Programs that try to promote diversity by hyper-focusing on appearances can have counterintuitive effects. As American writer Anna Holmes shares in her op-ed, “When I was starting out in magazines, I was told by a colleague that my hiring was part of the company’s diversity push, and that my boss had received a significant bonus as a result of recruiting me. Whether or not it was true, it colored the next few years I spent there, making me wonder whether I was simply some sort of symbol to make the higher-ups feel better about themselves.” 

All this is not to say that background is irrelevant; in fact, many of our interests and passions are a product of the intimate experiences we have within specific cultural and social contexts. My interest in politics, for instance, is a direct result of the Bangladeshi government’s inability to manage certain social problems I witnessed growing up, such as religious extremism and intolerance of sexual minorities. Often, it can be comforting, exciting, and useful (in terms of political representation) to unite exclusively with people who identify, in whole or in part, as Bangladeshi. It allows me to appreciate and better understand the experiences we share.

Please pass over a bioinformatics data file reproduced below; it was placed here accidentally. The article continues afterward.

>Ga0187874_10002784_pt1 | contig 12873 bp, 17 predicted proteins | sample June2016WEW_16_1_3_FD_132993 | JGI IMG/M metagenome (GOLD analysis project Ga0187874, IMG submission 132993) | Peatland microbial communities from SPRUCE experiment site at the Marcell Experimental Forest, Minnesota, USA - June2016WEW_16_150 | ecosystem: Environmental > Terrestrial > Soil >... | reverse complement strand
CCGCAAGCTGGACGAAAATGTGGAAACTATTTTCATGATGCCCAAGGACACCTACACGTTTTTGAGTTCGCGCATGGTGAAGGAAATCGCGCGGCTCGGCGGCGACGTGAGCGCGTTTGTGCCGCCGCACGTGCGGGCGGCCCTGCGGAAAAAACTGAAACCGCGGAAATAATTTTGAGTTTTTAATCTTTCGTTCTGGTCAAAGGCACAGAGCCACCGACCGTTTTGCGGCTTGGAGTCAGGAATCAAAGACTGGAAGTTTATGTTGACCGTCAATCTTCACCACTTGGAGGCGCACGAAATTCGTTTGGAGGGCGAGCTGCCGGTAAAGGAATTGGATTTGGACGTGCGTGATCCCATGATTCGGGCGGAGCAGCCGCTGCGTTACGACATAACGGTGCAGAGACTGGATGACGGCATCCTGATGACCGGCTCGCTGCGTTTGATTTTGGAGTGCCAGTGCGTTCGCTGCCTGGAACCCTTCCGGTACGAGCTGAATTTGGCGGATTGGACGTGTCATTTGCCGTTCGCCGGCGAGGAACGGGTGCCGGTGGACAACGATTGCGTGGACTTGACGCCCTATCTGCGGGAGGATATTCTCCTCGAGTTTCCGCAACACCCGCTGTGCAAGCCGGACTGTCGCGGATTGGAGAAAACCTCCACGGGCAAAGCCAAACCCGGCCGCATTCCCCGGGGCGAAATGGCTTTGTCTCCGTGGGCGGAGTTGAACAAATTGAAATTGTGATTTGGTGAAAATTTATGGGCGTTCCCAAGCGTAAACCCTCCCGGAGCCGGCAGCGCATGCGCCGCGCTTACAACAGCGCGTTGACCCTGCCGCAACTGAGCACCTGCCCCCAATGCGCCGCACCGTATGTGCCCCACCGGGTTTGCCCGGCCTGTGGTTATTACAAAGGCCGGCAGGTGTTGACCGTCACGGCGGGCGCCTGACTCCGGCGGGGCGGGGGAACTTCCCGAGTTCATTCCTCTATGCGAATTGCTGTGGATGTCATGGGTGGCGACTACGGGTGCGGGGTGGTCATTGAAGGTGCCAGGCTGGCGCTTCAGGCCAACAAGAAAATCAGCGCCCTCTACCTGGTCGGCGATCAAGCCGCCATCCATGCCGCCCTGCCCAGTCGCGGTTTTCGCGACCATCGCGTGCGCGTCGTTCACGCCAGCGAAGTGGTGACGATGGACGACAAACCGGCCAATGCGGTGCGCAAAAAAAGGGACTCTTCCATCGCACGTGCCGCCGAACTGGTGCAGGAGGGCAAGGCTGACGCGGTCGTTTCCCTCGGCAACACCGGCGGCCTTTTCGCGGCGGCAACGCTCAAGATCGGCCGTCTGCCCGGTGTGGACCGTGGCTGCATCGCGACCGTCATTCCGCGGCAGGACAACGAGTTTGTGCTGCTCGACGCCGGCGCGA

Still, people can have a substantive understanding of themselves which pervades contemporary social categories, and in those instances, words are restrictive. Therefore, a narrowly understood notion of ‘diversity’ may come with grave risks, reinforcing old hierarchies and positioning one group as the default, all else as Other. I am reminded of a recent concert, where I learned that the word we use to describe people from Wales, “Welsh”, is a derivative of a Germanic word Wælisc meaning “foreigner”. The presenter immediately followed up, “That is not how we saw ourselves.” 

I have yet to encounter a dialogue which critically negotiates the meaning of diversity, the language we use around it, and its specific goals in the context of Minerva.